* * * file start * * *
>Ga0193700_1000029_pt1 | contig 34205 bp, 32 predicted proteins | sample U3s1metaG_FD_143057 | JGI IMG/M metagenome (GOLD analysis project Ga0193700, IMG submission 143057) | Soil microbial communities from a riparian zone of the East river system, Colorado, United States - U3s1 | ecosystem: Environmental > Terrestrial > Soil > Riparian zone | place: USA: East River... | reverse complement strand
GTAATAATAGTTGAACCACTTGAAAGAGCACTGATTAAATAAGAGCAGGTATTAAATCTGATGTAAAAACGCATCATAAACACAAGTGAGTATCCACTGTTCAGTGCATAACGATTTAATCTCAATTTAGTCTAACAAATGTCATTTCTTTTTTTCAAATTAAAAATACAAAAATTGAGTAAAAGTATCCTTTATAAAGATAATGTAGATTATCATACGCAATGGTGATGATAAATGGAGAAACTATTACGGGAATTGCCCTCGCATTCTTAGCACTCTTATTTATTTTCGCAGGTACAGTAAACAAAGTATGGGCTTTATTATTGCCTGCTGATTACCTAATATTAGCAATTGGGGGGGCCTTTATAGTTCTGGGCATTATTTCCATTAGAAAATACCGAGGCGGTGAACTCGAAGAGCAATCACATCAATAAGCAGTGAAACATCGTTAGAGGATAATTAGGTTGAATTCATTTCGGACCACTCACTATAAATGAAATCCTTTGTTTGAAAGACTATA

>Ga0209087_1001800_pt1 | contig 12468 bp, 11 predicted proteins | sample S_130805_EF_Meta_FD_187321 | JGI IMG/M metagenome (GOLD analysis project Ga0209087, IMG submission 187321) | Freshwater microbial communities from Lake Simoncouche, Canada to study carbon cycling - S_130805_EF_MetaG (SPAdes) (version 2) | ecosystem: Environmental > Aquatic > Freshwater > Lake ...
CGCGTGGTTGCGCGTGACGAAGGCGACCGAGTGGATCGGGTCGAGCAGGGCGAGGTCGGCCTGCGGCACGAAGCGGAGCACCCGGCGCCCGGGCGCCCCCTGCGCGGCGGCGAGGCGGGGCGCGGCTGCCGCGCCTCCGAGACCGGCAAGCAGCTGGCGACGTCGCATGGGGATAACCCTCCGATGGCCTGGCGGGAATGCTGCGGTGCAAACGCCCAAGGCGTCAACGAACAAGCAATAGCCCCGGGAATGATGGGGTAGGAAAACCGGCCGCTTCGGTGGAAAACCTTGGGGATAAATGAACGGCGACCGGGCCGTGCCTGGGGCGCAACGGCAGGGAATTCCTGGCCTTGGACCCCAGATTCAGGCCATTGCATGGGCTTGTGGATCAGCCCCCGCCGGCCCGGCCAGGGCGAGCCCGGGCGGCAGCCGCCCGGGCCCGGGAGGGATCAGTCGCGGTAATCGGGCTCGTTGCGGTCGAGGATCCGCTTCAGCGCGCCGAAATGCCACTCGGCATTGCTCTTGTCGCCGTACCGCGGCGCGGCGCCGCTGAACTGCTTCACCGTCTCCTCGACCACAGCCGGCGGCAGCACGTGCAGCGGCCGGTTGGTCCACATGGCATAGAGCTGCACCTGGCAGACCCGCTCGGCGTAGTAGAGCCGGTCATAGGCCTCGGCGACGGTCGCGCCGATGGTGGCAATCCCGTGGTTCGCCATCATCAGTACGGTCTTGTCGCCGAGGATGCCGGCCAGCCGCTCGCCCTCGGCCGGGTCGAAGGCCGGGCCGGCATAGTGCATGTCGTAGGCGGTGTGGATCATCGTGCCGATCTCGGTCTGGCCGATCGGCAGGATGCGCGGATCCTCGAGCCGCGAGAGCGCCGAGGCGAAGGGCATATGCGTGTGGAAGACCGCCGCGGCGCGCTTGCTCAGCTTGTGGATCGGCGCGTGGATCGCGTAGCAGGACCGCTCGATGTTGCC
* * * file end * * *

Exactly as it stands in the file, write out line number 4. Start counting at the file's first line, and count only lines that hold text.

CGCGTGGTTGCGCGTGACGAAGGCGACCGAGTGGATCGGGTCGAGCAGGGCGAGGTCGGCCTGCGGCACGAAGCGGAGCACCCGGCGCCCGGGCGCCCCCTGCGCGGCGGCGAGGCGGGGCGCGGCTGCCGCGCCTCCGAGACCGGCAAGCAGCTGGCGACGTCGCATGGGGATAACCCTCCGATGGCCTGGCGGGAATGCTGCGGTGCAAACGCCCAAGGCGTCAACGAACAAGCAATAGCCCCGGGAATGATGGGGTAGGAAAACCGGCCGCTTCGGTGGAAAACCTTGGGGATAAATGAACGGCGACCGGGCCGTGCCTGGGGCGCAACGGCAGGGAATTCCTGGCCTTGGACCCCAGATTCAGGCCATTGCATGGGCTTGTGGATCAGCCCCCGCCGGCCCGGCCAGGGCGAGCCCGGGCGGCAGCCGCCCGGGCCCGGGAGGGATCAGTCGCGGTAATCGGGCTCGTTGCGGTCGAGGATCCGCTTCAGCGCGCCGAAATGCCACTCGGCATTGCTCTTGTCGCCGTACCGCGGCGCGGCGCCGCTGAACTGCTTCACCGTCTCCTCGACCACAGCCGGCGGCAGCACGTGCAGCGGCCGGTTGGTCCACATGGCATAGAGCTGCACCTGGCAGACCCGCTCGGCGTAGTAGAGCCGGTCATAGGCCTCGGCGACGGTCGCGCCGATGGTGGCAATCCCGTGGTTCGCCATCATCAGTACGGTCTTGTCGCCGAGGATGCCGGCCAGCCGCTCGCCCTCGGCCGGGTCGAAGGCCGGGCCGGCATAGTGCATGTCGTAGGCGGTGTGGATCATCGTGCCGATCTCGGTCTGGCCGATCGGCAGGATGCGCGGATCCTCGAGCCGCGAGAGCGCCGAGGCGAAGGGCATATGCGTGTGGAAGACCGCCGCGGCGCGCTTGCTCAGCTTGTGGATCGGCGCGTGGATCGCGTAGCAGGACCGCTCGATGTTGCC